HARTFORD, Conn. — When you first enter my grandfather’s small but lively apartment in Harlem, two black-and-white photographs at the front of his living room illustrate his dreams and legacy. The top one, taken by Russell Lee in 1941, shows five Black boys dressed in suits sitting atop a car on Easter morning on the South Side of Chicago. Below that is a photo of my grandfather with his college Kappa fraternity brothers in New York City, looking dapper in suits. When I asked what the pictures meant to him, my grandfather said, “The young brothers paved the way for those to follow.”

These two images evoke Frederick Douglass’s use of the photographic image to “erase the astonishingly large storehouse of racist stereotypes that had been accumulated in the American archive of anti-Black imagery,” as Henry Louis Gates Jr. wrote in his 2015 essay titled “Fredrick Douglass’s Camera Obscura: Representing the Anti-Slave ‘Clothed and In Their Own Form.’” 

Gates, also the host of Finding Your Roots on PBS, co-curated the exhibition I Am Seen … Therefore, I Am: Isaac Julien and Frederick Douglass together with fellow Harvard University professor Sarah Elizabeth Lewis. On view at the Wadsworth Atheneum Museum of Art in Hartford, Connecticut, the exhibition builds upon Douglass’s argument in his 1861-to-1864 lectures on the power of images.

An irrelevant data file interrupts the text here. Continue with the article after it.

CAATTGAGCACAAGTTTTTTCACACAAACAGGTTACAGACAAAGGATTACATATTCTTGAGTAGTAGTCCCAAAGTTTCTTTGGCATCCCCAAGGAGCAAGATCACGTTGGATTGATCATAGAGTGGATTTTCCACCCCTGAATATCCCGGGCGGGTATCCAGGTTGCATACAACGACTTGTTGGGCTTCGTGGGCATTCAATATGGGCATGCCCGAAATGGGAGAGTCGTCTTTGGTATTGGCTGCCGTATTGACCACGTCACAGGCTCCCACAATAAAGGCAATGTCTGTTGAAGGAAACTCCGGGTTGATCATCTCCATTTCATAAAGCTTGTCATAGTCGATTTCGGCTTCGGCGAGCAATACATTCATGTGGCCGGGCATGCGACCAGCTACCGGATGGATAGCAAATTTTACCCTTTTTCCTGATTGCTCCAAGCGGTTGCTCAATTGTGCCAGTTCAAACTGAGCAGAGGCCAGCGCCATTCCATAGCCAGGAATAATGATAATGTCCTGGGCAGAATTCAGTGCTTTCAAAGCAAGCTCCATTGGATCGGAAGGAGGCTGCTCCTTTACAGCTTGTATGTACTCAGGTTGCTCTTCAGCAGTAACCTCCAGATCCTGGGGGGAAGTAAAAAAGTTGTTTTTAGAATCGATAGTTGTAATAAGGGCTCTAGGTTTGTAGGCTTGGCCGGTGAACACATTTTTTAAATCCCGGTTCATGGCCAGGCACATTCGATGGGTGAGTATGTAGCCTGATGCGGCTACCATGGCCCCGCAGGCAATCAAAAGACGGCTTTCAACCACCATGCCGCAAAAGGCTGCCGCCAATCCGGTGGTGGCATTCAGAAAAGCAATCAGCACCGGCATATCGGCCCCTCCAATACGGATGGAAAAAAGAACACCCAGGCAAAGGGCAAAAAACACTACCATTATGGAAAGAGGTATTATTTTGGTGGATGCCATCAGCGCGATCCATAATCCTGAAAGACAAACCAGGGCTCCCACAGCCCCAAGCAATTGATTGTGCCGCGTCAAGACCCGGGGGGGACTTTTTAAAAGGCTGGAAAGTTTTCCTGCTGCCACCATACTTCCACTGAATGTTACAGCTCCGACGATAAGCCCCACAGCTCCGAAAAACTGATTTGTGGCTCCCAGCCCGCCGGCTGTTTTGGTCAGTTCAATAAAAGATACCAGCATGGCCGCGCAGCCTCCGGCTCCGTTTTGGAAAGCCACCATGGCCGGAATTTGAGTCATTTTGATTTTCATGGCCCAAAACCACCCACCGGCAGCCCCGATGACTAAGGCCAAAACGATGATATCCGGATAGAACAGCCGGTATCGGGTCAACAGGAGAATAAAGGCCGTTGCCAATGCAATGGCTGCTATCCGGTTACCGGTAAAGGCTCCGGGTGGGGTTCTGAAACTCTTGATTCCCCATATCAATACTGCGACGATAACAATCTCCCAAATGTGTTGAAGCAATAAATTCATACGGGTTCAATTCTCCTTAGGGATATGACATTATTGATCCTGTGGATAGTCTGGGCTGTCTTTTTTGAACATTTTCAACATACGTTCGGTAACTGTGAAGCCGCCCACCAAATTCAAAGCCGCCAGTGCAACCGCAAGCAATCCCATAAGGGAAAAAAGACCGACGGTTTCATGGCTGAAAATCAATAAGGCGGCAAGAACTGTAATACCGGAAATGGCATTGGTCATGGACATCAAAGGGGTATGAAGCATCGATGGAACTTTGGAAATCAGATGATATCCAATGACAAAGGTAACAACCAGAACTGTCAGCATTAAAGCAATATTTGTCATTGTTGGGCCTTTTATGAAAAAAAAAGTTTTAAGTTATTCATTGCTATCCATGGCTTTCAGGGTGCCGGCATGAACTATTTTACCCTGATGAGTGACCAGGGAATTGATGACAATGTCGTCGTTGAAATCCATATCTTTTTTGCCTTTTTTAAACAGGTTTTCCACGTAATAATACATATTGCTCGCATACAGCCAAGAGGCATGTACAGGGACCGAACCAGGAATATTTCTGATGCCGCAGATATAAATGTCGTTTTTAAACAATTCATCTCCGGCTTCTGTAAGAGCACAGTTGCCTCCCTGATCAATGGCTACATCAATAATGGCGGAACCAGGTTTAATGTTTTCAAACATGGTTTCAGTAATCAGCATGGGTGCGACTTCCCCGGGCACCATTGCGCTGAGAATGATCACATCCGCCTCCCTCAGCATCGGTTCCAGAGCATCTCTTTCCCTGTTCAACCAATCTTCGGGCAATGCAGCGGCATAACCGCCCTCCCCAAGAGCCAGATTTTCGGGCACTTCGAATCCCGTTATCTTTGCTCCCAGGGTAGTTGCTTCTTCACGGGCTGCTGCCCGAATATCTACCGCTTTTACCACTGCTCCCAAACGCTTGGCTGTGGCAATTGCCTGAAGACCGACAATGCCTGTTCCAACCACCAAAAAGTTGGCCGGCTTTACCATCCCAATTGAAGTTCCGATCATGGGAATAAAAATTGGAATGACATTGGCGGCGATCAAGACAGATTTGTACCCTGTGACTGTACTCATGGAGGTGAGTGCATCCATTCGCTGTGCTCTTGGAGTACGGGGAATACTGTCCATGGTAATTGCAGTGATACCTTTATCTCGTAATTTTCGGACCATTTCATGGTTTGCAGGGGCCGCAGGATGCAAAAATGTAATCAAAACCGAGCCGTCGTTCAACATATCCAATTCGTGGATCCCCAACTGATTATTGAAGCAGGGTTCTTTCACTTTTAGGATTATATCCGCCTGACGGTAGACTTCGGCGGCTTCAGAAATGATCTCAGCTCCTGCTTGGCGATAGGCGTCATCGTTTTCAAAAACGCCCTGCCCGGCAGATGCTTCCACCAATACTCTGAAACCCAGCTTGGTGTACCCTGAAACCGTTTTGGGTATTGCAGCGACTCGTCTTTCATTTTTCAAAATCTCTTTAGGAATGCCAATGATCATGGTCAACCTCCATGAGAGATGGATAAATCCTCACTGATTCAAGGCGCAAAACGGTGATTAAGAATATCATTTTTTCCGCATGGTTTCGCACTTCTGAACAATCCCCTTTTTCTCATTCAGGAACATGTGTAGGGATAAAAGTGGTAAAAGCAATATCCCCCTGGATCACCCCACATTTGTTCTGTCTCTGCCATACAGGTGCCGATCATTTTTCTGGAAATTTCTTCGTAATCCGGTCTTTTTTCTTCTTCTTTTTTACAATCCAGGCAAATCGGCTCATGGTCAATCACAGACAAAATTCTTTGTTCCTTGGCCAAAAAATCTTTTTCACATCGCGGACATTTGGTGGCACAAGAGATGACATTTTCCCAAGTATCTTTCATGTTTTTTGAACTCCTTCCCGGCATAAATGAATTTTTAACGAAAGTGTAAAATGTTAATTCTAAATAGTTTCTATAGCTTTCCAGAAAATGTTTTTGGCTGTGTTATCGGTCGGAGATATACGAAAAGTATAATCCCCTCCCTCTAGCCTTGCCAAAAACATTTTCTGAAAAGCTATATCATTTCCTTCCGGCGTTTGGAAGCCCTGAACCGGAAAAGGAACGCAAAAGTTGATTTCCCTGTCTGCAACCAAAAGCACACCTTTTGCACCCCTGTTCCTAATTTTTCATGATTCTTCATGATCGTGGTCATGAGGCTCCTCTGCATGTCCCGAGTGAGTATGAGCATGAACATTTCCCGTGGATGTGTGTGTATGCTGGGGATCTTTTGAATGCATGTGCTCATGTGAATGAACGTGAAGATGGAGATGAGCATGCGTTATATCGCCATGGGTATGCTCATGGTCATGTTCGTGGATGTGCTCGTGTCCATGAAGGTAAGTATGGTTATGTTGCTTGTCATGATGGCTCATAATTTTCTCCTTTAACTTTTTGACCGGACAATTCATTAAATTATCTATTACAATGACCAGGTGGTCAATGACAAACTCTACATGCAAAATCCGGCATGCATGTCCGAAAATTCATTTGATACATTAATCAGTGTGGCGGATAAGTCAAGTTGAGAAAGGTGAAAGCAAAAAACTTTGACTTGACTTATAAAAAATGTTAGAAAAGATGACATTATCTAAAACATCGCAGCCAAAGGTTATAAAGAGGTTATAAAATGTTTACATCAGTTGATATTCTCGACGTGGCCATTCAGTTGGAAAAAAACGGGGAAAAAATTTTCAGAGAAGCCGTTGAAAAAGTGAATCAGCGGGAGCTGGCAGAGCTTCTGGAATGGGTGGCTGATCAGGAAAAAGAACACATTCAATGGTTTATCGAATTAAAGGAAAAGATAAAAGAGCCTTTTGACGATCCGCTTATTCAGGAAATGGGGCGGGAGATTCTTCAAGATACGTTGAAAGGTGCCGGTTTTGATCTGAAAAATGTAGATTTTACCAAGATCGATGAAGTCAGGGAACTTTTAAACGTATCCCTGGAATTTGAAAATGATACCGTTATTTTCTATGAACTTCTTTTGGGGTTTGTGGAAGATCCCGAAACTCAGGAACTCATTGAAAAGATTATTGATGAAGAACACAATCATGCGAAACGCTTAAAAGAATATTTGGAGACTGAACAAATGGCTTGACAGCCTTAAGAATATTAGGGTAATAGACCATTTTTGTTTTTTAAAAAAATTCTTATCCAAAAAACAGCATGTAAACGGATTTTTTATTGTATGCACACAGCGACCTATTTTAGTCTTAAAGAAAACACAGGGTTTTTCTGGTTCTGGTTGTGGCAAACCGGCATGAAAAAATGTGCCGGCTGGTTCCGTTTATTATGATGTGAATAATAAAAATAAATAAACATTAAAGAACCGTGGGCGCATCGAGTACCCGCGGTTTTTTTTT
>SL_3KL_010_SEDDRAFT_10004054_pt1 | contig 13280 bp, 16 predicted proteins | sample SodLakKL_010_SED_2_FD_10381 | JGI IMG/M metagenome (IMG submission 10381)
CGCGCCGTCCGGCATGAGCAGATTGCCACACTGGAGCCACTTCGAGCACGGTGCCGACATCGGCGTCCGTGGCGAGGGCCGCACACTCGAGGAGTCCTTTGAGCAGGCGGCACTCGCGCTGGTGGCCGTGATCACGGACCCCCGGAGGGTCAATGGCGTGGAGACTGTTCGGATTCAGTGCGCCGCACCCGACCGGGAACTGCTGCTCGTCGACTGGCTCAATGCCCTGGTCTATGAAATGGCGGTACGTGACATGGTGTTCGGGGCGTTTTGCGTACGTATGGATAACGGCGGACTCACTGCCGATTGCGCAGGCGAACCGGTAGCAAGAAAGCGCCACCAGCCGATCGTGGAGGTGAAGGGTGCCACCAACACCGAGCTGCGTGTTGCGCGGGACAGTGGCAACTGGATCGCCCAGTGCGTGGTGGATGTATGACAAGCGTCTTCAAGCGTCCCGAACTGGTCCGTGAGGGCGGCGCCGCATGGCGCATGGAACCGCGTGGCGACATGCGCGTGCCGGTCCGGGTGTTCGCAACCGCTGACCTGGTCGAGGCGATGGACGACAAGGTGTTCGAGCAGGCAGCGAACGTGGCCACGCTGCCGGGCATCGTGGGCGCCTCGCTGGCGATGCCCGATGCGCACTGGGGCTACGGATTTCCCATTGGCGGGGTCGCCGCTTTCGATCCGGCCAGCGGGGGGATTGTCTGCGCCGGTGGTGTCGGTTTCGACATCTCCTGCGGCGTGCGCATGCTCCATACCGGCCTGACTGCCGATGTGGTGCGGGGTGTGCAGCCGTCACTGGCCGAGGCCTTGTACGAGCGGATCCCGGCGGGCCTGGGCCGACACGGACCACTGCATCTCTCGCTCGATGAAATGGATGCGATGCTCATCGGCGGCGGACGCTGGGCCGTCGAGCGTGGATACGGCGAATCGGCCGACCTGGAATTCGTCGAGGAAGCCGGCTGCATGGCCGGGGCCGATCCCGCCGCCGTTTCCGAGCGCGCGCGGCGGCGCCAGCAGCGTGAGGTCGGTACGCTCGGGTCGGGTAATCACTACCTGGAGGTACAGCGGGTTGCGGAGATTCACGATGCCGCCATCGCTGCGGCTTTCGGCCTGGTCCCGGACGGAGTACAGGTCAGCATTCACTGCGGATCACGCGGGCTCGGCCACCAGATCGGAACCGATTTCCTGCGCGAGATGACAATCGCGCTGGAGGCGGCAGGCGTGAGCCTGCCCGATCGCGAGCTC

George Kendall Warren, “Frederick Douglass” (1879), albumen print on Cabinet Card at The Amistad Center for Art & Culture, Hartford, Connecticut (image courtesy the Wadsworth Atheneum Museum of Art)

The show incorporates daguerreotypes from the collection of Greg French, a dealer of antique photographs, as well as quotes from Douglass’s speeches and art by British installation artist Isaac Julien. Douglass’s portraits and other daguerreotypes on view counter the racist images of Black Americans that were presented in mainstream media in the 19th century. Douglass sat for 160 portraits, arguably becoming one of the most photographed Black American men of his time. In Douglass’s portraits, nothing distracts the audience from looking at him and engaging with him. In each photo, he appears well-appointed, in a suit. He directly stares at the viewers to capture their attention, questioning their ideas and stereotypes of Black individuals.